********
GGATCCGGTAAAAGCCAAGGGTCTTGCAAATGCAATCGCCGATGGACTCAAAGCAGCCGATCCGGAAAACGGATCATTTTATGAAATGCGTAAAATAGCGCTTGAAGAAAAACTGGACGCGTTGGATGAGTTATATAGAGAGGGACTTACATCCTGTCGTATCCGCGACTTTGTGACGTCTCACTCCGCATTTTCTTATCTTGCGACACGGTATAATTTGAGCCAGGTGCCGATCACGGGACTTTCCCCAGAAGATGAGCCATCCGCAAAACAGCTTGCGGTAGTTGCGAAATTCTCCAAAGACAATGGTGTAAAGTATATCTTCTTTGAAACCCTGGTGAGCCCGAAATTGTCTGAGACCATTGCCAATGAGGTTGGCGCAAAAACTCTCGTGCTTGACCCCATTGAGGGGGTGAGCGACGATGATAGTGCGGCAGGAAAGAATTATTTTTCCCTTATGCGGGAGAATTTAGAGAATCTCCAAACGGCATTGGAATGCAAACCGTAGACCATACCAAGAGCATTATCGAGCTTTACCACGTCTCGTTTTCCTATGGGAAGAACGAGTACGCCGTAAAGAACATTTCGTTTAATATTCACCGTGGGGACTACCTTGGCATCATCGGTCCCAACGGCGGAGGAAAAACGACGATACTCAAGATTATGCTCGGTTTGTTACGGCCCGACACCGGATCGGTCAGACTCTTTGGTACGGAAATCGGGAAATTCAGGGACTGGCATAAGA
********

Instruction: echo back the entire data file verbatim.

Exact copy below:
GGATCCGGTAAAAGCCAAGGGTCTTGCAAATGCAATCGCCGATGGACTCAAAGCAGCCGATCCGGAAAACGGATCATTTTATGAAATGCGTAAAATAGCGCTTGAAGAAAAACTGGACGCGTTGGATGAGTTATATAGAGAGGGACTTACATCCTGTCGTATCCGCGACTTTGTGACGTCTCACTCCGCATTTTCTTATCTTGCGACACGGTATAATTTGAGCCAGGTGCCGATCACGGGACTTTCCCCAGAAGATGAGCCATCCGCAAAACAGCTTGCGGTAGTTGCGAAATTCTCCAAAGACAATGGTGTAAAGTATATCTTCTTTGAAACCCTGGTGAGCCCGAAATTGTCTGAGACCATTGCCAATGAGGTTGGCGCAAAAACTCTCGTGCTTGACCCCATTGAGGGGGTGAGCGACGATGATAGTGCGGCAGGAAAGAATTATTTTTCCCTTATGCGGGAGAATTTAGAGAATCTCCAAACGGCATTGGAATGCAAACCGTAGACCATACCAAGAGCATTATCGAGCTTTACCACGTCTCGTTTTCCTATGGGAAGAACGAGTACGCCGTAAAGAACATTTCGTTTAATATTCACCGTGGGGACTACCTTGGCATCATCGGTCCCAACGGCGGAGGAAAAACGACGATACTCAAGATTATGCTCGGTTTGTTACGGCCCGACACCGGATCGGTCAGACTCTTTGGTACGGAAATCGGGAAATTCAGGGACTGGCATAAGA